@Andrew,

    For(abstract open type).Singleton().Use( concrete open type )

  • Andrew Schaps

    Is there a way to set an open generic registration that cache’s by singleton? As an example:
    x.ForRequestedType(typeof(IGenericClass< ,>)).CacheBy(InstanceScope.Singleton).TheDefaultIsConcreteType(typeof(GenericClass< ,>));

    So that when injected with the same types in multiple places the reference is the same?

    Currently the code above does not appear to create a singleton.

  • http://codebetter.com/members/jmiller/default.aspx Jeremy D. Miller

    @Paul,

    I don’t think so, but even if you could, I think you’d really want to just go:

    interface IEventHandler : IHandle>

  • http://www.LinkedTraining.com.au Paul Linton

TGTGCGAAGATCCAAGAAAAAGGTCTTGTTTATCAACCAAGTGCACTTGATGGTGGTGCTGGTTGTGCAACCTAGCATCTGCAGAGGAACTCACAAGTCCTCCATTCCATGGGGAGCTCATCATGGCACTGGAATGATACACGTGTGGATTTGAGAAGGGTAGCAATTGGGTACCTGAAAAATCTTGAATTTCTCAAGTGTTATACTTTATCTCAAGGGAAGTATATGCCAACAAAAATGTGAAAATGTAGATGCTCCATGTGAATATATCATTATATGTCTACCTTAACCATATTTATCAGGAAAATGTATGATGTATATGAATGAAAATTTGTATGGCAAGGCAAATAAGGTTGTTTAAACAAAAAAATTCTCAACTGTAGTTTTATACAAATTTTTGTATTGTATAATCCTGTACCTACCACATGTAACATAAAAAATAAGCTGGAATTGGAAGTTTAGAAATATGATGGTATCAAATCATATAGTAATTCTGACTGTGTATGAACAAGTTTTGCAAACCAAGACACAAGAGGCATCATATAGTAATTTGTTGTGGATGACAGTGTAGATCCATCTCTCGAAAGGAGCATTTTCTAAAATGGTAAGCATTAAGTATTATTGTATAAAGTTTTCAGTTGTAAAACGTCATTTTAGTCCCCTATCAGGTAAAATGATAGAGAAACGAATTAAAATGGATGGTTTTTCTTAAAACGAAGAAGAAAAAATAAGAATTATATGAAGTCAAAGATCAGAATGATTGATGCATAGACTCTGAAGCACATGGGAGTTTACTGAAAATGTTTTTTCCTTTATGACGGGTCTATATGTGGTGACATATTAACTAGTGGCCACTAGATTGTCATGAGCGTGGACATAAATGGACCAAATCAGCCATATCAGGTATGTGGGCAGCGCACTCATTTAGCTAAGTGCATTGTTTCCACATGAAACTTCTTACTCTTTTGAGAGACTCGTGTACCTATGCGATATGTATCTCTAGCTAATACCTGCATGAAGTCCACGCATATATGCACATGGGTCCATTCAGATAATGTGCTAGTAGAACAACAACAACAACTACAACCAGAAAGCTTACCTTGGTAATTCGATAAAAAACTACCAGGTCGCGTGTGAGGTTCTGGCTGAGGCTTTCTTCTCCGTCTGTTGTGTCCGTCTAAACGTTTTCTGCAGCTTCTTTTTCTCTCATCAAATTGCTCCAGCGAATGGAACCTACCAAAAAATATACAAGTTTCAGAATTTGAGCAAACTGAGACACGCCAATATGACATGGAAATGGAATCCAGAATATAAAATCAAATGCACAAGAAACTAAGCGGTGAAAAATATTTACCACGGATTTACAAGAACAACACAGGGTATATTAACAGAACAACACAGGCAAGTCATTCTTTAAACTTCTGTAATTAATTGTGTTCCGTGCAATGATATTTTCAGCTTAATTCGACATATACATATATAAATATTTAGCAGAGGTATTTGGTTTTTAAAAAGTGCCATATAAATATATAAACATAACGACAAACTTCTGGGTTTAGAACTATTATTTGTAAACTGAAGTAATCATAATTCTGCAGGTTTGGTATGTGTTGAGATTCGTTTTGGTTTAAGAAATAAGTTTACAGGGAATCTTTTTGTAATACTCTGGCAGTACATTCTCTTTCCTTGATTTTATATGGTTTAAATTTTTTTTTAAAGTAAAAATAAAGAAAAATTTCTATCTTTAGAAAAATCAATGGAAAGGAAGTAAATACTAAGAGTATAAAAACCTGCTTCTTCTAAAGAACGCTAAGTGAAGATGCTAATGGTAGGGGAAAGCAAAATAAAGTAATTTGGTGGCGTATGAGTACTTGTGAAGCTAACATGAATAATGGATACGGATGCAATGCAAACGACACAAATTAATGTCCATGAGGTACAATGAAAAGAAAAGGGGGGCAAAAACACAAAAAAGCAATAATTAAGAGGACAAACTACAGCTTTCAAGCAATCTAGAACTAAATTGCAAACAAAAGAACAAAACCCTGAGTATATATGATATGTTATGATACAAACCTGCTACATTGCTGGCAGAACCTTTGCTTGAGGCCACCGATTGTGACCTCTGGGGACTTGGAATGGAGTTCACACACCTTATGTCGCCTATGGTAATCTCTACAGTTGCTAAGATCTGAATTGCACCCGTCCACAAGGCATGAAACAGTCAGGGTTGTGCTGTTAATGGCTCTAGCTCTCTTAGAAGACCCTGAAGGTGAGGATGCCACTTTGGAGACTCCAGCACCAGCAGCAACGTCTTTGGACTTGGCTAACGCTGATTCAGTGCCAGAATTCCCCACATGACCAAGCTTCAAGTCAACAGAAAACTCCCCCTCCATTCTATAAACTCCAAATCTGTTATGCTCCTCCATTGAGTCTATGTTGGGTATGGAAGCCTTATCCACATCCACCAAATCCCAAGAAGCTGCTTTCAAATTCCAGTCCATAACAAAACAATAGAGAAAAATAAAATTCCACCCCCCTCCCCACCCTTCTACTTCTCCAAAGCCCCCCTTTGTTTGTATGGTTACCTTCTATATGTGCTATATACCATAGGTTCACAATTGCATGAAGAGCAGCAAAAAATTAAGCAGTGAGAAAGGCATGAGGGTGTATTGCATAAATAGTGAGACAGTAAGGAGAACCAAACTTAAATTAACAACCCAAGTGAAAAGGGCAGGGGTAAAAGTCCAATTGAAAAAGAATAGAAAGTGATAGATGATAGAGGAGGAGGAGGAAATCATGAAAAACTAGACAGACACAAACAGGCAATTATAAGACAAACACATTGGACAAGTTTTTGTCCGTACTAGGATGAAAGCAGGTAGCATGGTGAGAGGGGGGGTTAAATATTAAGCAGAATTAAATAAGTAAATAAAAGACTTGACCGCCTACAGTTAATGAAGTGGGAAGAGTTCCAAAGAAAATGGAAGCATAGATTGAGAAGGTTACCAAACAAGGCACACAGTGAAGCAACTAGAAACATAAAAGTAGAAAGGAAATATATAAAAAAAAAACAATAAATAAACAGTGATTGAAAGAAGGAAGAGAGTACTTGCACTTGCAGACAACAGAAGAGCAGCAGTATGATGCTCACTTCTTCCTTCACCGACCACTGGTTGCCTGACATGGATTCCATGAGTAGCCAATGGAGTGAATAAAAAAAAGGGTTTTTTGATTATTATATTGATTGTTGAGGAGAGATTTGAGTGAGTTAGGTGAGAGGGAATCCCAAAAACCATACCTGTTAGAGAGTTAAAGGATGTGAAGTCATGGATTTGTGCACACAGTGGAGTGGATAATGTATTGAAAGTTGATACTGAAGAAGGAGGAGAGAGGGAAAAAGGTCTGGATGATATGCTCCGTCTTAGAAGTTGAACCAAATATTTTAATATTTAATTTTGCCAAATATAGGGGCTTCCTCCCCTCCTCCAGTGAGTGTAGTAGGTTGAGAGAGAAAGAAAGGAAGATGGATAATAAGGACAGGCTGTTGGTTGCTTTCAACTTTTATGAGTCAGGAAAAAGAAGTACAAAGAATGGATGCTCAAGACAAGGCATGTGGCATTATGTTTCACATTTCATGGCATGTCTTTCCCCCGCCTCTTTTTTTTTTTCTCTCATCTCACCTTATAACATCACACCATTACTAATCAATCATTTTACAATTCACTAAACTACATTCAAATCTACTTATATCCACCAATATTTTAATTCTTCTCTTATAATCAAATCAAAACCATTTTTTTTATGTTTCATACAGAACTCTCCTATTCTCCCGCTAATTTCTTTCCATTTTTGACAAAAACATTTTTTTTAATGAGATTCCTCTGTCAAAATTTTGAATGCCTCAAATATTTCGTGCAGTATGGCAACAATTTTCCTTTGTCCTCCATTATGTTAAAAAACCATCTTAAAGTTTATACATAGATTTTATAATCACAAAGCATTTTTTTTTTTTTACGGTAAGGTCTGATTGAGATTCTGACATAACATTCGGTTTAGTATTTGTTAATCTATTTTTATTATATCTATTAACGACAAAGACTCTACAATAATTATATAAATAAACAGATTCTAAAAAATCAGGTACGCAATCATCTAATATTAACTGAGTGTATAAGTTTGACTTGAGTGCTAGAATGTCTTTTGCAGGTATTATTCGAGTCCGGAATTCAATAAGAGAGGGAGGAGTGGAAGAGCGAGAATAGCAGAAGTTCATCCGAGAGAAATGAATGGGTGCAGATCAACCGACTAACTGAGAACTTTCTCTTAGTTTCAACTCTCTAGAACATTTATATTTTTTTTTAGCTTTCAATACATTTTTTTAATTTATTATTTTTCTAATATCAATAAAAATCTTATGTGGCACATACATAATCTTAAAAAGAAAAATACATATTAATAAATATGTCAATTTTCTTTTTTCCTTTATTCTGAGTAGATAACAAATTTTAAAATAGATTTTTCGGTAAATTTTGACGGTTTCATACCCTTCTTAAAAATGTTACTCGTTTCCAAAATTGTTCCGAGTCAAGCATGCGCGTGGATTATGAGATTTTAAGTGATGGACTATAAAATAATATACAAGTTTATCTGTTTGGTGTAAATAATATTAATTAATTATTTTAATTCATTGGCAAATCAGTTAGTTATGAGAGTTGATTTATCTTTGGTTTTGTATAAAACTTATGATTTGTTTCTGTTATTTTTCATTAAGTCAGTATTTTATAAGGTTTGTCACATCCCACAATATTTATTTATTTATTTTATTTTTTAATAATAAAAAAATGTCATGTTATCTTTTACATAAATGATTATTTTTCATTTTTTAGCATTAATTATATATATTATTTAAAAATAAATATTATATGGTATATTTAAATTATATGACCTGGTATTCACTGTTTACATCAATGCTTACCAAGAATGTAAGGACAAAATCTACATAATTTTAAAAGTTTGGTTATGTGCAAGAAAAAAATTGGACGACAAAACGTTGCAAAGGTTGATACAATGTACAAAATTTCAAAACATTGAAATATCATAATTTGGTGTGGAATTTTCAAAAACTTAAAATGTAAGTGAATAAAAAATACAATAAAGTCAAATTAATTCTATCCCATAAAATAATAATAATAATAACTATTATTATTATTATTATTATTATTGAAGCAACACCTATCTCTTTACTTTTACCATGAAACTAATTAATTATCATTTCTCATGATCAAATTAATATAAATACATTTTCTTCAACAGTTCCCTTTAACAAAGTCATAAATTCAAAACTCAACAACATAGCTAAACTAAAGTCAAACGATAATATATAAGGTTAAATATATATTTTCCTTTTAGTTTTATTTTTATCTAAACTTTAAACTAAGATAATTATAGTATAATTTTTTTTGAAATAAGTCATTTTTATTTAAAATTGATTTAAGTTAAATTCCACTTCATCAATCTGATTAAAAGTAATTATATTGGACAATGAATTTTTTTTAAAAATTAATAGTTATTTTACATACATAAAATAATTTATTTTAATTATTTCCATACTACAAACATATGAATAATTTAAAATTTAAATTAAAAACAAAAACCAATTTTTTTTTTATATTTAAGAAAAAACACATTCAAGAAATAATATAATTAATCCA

Is there a way to have a nested open generic. Something like
    ForRequestedType(typeof(IHandle>))

    The syntax IHandle> seems to be illegal C#

  • http://jonerickson.me/ Jon Erickson

    Is that an ITypeScanner implementation that can handle the generics automatically, so we don’t have to explicitly register each one?

  • http://www.pcmasmas.com.ar Enrique Allegretta

    TOUCHE!!!!

  • http://codebetter.com/blogs/jeremy.miller Jeremy D. Miller

    @Chris,

    I’m pretty sure Windsor has that too. I got that from something I saw Ayende do one time.

  • http://www.lostechies.com/blogs/chris_patterson/Default.aspx Chris Patterson

    I love the way you can return the instance as a non-generic interface yet resolve based on the open generic and a type. That rocks.

  • zihotki

    Thank you, your way is very cool. Previously I’ve used anonymous objects for this but at the moment I think I need to refactor that code.

  • http://ifwdev.wordpress.com Will

    Excellent! This is a far more elegant approach than I’ve been using for the last couple of years.

  • http://www.riaguy.com Koistya `Navin

    Nice nice.. I like the idea.